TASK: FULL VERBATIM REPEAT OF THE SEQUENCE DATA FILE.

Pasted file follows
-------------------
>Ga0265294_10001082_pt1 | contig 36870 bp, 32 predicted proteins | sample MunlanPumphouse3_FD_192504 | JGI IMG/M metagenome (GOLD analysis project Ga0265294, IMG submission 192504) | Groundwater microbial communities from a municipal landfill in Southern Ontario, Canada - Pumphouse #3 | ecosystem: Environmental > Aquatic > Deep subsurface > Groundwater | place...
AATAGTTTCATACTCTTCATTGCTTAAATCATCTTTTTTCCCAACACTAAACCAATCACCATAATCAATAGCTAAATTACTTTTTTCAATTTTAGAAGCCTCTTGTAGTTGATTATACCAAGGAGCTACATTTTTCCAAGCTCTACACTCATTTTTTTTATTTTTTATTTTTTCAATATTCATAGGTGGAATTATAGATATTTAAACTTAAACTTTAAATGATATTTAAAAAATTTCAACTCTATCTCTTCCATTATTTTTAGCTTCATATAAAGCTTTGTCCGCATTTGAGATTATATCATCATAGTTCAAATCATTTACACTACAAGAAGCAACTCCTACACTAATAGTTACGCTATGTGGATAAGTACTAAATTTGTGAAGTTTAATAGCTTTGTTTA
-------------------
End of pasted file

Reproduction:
>Ga0265294_10001082_pt1 | contig 36870 bp, 32 predicted proteins | sample MunlanPumphouse3_FD_192504 | JGI IMG/M metagenome (GOLD analysis project Ga0265294, IMG submission 192504) | Groundwater microbial communities from a municipal landfill in Southern Ontario, Canada - Pumphouse #3 | ecosystem: Environmental > Aquatic > Deep subsurface > Groundwater | place...
AATAGTTTCATACTCTTCATTGCTTAAATCATCTTTTTTCCCAACACTAAACCAATCACCATAATCAATAGCTAAATTACTTTTTTCAATTTTAGAAGCCTCTTGTAGTTGATTATACCAAGGAGCTACATTTTTCCAAGCTCTACACTCATTTTTTTTATTTTTTATTTTTTCAATATTCATAGGTGGAATTATAGATATTTAAACTTAAACTTTAAATGATATTTAAAAAATTTCAACTCTATCTCTTCCATTATTTTTAGCTTCATATAAAGCTTTGTCCGCATTTGAGATTATATCATCATAGTTCAAATCATTTACACTACAAGAAGCAACTCCTACACTAATAGTTACGCTATGTGGATAAGTACTAAATTTGTGAAGTTTAATAGCTTTGTTTA